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GCGH Retrospectives - Robert Sievers
Bob Sievers demonstrates his needle-free inhaler for administering dry powder vaccines such as the one they made for measles.


Robert Sievers, Aktiv-Dry LLC, United States

In 2005, the Bill & Melinda Gates Foundation's new Grand Challenges in Global Health (GCGH) program awarded $51.1 million of the program's $450 million in research grants to target two formidable challenges: the redesign of existing childhood vaccines so that they can be administered without needles and syringes or so that they would no longer require refrigeration while being stored and distributed in remote communities. The GCGH program awarded grants to eight research groups under these two grand challenges - and to two additional groups targeting the challenge of creating effective single-dose vaccines that can be used shortly after birth - all with the goal of increasing immunizations for millions of children in the developing world's poorest regions.

At the time, public health organizations, including the Gates Foundation, believed that vaccines that could be delivered through the nose or mouth, or that retained potency in warm environments without refrigeration, would expand access to immunizations against preventable killers such as measles, pneumonia and virus-related diarrheal illnesses. The thinking was that the new formulations would be simpler to administer and deliver in hard-to-reach locales where trained health workers are scarce and cold-storage facilities requiring electricity are rare.

Ten years later, the inhalable vaccine against the measles virus developed by a research group led by Robert Sievers at the University of Colorado and at Aktiv-Dry LLC in Boulder, Colorado has shown evidence of being effective in tests in laboratory mice and primates, as well as being safe in a preliminary study in human volunteers. Sievers' product is a powdered version of the measles vaccine that is normally injected in liquid form. Inhaled as a puff of dried micro-particles, the powder becomes activated when it comes into contact with moist tissue lining the mouth and respiratory tract. Thus, it also doesn't need reconstituting in liquid like the existing measles vaccine, which then needs to be kept on ice and only remains fully active for a few hours. Sievers and his colleagues have done laboratory studies indicating that other vaccines that are injected in aqueous solutions also could be formulated and administered by the same inhaled dry powder technology.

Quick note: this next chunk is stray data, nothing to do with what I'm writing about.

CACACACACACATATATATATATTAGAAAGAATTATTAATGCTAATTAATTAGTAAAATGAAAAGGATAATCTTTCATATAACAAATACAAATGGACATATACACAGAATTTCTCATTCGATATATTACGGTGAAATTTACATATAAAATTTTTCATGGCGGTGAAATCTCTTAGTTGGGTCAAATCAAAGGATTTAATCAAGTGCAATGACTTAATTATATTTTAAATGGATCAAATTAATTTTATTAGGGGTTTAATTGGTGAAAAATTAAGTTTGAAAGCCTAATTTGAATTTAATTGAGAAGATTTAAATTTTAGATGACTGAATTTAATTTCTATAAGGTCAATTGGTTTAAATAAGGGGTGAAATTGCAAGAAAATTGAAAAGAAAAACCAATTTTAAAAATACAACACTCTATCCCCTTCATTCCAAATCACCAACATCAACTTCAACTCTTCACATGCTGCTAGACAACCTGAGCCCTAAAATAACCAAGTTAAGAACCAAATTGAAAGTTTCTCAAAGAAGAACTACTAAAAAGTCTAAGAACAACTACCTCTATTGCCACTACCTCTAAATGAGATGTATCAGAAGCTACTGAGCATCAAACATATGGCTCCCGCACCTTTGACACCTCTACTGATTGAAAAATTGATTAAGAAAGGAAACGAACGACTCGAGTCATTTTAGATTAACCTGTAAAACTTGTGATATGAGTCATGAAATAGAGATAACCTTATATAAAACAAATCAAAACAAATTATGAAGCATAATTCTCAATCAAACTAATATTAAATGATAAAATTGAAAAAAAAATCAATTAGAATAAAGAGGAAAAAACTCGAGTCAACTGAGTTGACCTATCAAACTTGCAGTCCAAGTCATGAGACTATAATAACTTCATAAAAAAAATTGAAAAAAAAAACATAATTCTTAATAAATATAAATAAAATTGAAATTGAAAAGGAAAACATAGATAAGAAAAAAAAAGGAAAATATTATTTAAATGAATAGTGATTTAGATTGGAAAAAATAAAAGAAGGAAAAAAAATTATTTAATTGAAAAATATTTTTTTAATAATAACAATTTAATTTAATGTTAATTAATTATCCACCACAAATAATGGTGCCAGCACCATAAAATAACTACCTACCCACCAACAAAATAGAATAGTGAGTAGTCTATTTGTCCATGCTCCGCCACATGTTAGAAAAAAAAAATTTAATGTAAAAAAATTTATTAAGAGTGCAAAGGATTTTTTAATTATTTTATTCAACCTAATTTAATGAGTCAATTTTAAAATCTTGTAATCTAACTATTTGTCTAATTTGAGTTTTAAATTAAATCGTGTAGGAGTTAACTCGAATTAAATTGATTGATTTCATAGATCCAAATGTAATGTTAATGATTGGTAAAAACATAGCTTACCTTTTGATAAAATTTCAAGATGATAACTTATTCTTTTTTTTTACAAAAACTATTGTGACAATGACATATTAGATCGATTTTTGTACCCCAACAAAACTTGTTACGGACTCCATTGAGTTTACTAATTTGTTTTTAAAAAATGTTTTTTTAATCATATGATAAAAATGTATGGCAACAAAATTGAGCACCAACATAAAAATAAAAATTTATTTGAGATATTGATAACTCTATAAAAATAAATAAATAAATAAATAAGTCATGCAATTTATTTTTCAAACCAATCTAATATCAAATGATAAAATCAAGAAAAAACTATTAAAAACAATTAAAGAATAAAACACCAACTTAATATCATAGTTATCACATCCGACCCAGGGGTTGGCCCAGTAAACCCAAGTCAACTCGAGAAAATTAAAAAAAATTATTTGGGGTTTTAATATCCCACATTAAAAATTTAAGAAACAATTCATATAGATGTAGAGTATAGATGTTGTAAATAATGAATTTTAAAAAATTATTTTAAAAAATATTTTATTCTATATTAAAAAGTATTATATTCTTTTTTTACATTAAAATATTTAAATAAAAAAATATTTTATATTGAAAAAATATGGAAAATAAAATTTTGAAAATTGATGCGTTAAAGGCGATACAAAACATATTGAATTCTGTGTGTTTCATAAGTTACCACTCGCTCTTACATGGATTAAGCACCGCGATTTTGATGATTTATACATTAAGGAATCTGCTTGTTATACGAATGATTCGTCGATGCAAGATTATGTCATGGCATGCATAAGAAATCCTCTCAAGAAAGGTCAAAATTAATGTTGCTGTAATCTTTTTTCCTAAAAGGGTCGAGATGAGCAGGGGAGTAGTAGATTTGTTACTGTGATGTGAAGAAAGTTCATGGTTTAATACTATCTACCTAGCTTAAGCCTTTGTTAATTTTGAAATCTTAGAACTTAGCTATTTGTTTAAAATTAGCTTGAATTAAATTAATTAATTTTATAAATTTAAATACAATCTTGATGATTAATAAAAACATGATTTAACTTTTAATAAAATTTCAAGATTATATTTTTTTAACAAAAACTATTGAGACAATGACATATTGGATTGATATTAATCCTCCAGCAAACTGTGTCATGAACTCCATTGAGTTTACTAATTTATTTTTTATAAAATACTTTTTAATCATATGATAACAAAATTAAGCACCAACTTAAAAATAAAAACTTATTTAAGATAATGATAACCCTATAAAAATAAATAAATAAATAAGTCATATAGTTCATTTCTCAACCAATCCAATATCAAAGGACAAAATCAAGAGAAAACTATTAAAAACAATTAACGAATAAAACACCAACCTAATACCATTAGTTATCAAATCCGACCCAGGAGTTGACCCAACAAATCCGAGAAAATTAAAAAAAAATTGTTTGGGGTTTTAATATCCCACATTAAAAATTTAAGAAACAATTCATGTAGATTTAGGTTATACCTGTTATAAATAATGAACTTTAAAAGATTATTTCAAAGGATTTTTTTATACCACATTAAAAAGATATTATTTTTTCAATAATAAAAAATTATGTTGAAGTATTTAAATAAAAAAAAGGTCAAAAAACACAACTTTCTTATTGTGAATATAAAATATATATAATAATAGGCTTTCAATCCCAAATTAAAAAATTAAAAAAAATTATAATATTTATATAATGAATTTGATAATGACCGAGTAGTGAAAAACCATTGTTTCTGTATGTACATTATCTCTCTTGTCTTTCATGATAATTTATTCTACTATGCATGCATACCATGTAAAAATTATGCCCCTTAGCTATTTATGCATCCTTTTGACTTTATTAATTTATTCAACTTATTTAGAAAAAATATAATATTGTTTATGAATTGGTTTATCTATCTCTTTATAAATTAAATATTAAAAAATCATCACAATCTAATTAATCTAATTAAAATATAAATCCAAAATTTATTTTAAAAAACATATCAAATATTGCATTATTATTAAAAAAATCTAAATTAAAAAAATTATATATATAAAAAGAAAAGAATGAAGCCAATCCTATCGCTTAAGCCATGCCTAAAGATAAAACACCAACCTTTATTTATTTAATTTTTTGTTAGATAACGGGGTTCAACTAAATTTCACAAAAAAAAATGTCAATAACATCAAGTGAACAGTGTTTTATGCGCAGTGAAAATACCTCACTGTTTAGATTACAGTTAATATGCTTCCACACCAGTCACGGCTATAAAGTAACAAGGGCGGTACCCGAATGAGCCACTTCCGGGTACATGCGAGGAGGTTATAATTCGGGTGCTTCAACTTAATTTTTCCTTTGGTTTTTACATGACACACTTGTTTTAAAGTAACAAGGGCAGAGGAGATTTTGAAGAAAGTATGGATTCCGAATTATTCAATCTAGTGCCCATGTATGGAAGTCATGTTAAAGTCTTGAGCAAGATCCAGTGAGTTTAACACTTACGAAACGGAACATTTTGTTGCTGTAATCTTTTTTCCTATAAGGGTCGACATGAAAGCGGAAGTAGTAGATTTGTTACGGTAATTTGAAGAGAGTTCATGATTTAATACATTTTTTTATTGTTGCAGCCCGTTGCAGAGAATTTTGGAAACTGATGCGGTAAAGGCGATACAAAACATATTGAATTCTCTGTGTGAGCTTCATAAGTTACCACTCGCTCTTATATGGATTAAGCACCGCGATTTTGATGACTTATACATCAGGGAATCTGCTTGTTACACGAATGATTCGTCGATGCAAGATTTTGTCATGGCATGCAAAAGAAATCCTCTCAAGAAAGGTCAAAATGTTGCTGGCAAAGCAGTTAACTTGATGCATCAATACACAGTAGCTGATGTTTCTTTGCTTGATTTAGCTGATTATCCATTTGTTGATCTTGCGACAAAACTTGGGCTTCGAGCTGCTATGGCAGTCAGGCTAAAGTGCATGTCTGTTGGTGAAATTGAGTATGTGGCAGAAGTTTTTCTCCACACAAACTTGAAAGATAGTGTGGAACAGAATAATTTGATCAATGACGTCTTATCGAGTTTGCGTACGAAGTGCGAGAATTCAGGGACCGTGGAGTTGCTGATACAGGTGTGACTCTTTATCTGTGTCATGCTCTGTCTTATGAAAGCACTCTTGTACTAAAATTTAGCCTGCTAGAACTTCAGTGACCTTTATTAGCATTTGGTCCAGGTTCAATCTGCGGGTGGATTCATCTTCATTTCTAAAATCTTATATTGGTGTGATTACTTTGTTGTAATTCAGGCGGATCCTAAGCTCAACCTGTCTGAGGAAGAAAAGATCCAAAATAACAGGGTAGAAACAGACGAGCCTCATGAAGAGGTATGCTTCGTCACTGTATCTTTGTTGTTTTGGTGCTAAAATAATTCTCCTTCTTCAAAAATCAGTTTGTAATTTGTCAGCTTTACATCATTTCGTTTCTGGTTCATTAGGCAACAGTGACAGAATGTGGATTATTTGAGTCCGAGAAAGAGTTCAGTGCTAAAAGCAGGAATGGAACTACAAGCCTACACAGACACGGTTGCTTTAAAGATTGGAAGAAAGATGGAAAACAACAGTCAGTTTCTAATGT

Yet, Sievers' measles vaccine has been in limbo for three years. The Gates Foundation, which made the development of Sievers' inhalable-dry powder measles formulation possible with the largest of the grants for needle-free vaccine delivery - U.S. $20 million over five years from the GCGH program - has declined to further invest in it. The foundation has since then re-evaluated whether needle-free or so-called "thermostable" vaccines that remain effective without refrigeration will provide a substantial enough benefit to warrant additional research and development costs.

Without the additional funding, Serum Institute of India, a global vaccine maker that Sievers persuaded to join the project, isn't planning to support additional clinical trials - beyond those completed on adult volunteers - that are required to show the vaccine is safe and effective in children. Becton-Dickinson, a U.S. medical products maker, has terminated its work on one of the two inhaler devices developed to administer the vaccine.